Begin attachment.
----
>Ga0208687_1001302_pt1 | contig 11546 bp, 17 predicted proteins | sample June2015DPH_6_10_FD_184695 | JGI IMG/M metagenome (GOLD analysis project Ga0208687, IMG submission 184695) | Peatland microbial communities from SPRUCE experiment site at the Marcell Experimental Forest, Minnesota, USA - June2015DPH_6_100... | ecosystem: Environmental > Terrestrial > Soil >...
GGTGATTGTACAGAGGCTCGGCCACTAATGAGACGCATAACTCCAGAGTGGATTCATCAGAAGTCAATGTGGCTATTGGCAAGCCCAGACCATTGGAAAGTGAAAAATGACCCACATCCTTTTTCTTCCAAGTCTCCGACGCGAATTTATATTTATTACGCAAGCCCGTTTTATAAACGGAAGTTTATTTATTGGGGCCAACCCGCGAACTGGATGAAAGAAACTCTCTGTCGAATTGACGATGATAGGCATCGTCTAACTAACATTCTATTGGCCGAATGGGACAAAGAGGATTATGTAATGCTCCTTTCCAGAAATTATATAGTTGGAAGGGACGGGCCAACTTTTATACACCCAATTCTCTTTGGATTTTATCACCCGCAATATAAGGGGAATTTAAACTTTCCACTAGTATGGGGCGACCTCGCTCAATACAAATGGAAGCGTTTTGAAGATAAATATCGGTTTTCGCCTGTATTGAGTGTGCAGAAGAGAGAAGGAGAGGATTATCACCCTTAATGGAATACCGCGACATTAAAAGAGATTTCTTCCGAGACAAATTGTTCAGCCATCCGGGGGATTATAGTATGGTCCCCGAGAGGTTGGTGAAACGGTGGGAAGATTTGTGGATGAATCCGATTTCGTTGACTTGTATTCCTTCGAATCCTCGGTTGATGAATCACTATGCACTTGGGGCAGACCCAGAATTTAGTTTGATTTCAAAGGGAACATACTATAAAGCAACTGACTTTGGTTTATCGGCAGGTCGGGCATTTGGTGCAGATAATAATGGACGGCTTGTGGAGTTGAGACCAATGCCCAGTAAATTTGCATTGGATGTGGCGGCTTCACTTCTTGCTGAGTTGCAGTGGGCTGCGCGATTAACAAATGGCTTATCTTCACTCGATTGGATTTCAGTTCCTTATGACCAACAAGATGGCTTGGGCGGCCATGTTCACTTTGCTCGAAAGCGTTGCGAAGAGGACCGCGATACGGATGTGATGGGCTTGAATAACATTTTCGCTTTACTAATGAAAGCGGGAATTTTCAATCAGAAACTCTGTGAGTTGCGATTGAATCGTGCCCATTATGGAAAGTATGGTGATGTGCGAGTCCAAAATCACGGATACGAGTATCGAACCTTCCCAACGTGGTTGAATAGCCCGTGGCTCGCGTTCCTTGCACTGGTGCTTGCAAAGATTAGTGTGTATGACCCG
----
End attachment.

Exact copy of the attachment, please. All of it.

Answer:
>Ga0208687_1001302_pt1 | contig 11546 bp, 17 predicted proteins | sample June2015DPH_6_10_FD_184695 | JGI IMG/M metagenome (GOLD analysis project Ga0208687, IMG submission 184695) | Peatland microbial communities from SPRUCE experiment site at the Marcell Experimental Forest, Minnesota, USA - June2015DPH_6_100... | ecosystem: Environmental > Terrestrial > Soil >...
GGTGATTGTACAGAGGCTCGGCCACTAATGAGACGCATAACTCCAGAGTGGATTCATCAGAAGTCAATGTGGCTATTGGCAAGCCCAGACCATTGGAAAGTGAAAAATGACCCACATCCTTTTTCTTCCAAGTCTCCGACGCGAATTTATATTTATTACGCAAGCCCGTTTTATAAACGGAAGTTTATTTATTGGGGCCAACCCGCGAACTGGATGAAAGAAACTCTCTGTCGAATTGACGATGATAGGCATCGTCTAACTAACATTCTATTGGCCGAATGGGACAAAGAGGATTATGTAATGCTCCTTTCCAGAAATTATATAGTTGGAAGGGACGGGCCAACTTTTATACACCCAATTCTCTTTGGATTTTATCACCCGCAATATAAGGGGAATTTAAACTTTCCACTAGTATGGGGCGACCTCGCTCAATACAAATGGAAGCGTTTTGAAGATAAATATCGGTTTTCGCCTGTATTGAGTGTGCAGAAGAGAGAAGGAGAGGATTATCACCCTTAATGGAATACCGCGACATTAAAAGAGATTTCTTCCGAGACAAATTGTTCAGCCATCCGGGGGATTATAGTATGGTCCCCGAGAGGTTGGTGAAACGGTGGGAAGATTTGTGGATGAATCCGATTTCGTTGACTTGTATTCCTTCGAATCCTCGGTTGATGAATCACTATGCACTTGGGGCAGACCCAGAATTTAGTTTGATTTCAAAGGGAACATACTATAAAGCAACTGACTTTGGTTTATCGGCAGGTCGGGCATTTGGTGCAGATAATAATGGACGGCTTGTGGAGTTGAGACCAATGCCCAGTAAATTTGCATTGGATGTGGCGGCTTCACTTCTTGCTGAGTTGCAGTGGGCTGCGCGATTAACAAATGGCTTATCTTCACTCGATTGGATTTCAGTTCCTTATGACCAACAAGATGGCTTGGGCGGCCATGTTCACTTTGCTCGAAAGCGTTGCGAAGAGGACCGCGATACGGATGTGATGGGCTTGAATAACATTTTCGCTTTACTAATGAAAGCGGGAATTTTCAATCAGAAACTCTGTGAGTTGCGATTGAATCGTGCCCATTATGGAAAGTATGGTGATGTGCGAGTCCAAAATCACGGATACGAGTATCGAACCTTCCCAACGTGGTTGAATAGCCCGTGGCTCGCGTTCCTTGCACTGGTGCTTGCAAAGATTAGTGTGTATGACCCG